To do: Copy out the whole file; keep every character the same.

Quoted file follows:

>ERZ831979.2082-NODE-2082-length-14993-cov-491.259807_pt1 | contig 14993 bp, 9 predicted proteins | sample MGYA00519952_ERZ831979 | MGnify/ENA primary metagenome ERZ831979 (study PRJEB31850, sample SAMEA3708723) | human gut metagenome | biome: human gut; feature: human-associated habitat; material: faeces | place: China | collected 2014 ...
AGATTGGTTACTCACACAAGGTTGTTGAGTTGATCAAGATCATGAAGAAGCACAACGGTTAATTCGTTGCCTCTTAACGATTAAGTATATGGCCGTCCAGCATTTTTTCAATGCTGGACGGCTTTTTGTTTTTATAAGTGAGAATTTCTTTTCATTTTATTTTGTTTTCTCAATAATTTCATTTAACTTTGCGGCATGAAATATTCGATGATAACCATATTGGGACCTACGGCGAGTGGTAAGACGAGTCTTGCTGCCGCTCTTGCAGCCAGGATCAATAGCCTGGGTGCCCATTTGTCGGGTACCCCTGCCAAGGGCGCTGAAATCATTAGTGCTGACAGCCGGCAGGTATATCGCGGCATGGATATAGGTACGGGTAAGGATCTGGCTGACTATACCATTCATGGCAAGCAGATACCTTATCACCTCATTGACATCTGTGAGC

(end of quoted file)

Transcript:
>ERZ831979.2082-NODE-2082-length-14993-cov-491.259807_pt1 | contig 14993 bp, 9 predicted proteins | sample MGYA00519952_ERZ831979 | MGnify/ENA primary metagenome ERZ831979 (study PRJEB31850, sample SAMEA3708723) | human gut metagenome | biome: human gut; feature: human-associated habitat; material: faeces | place: China | collected 2014 ...
AGATTGGTTACTCACACAAGGTTGTTGAGTTGATCAAGATCATGAAGAAGCACAACGGTTAATTCGTTGCCTCTTAACGATTAAGTATATGGCCGTCCAGCATTTTTTCAATGCTGGACGGCTTTTTGTTTTTATAAGTGAGAATTTCTTTTCATTTTATTTTGTTTTCTCAATAATTTCATTTAACTTTGCGGCATGAAATATTCGATGATAACCATATTGGGACCTACGGCGAGTGGTAAGACGAGTCTTGCTGCCGCTCTTGCAGCCAGGATCAATAGCCTGGGTGCCCATTTGTCGGGTACCCCTGCCAAGGGCGCTGAAATCATTAGTGCTGACAGCCGGCAGGTATATCGCGGCATGGATATAGGTACGGGTAAGGATCTGGCTGACTATACCATTCATGGCAAGCAGATACCTTATCACCTCATTGACATCTGTGAGC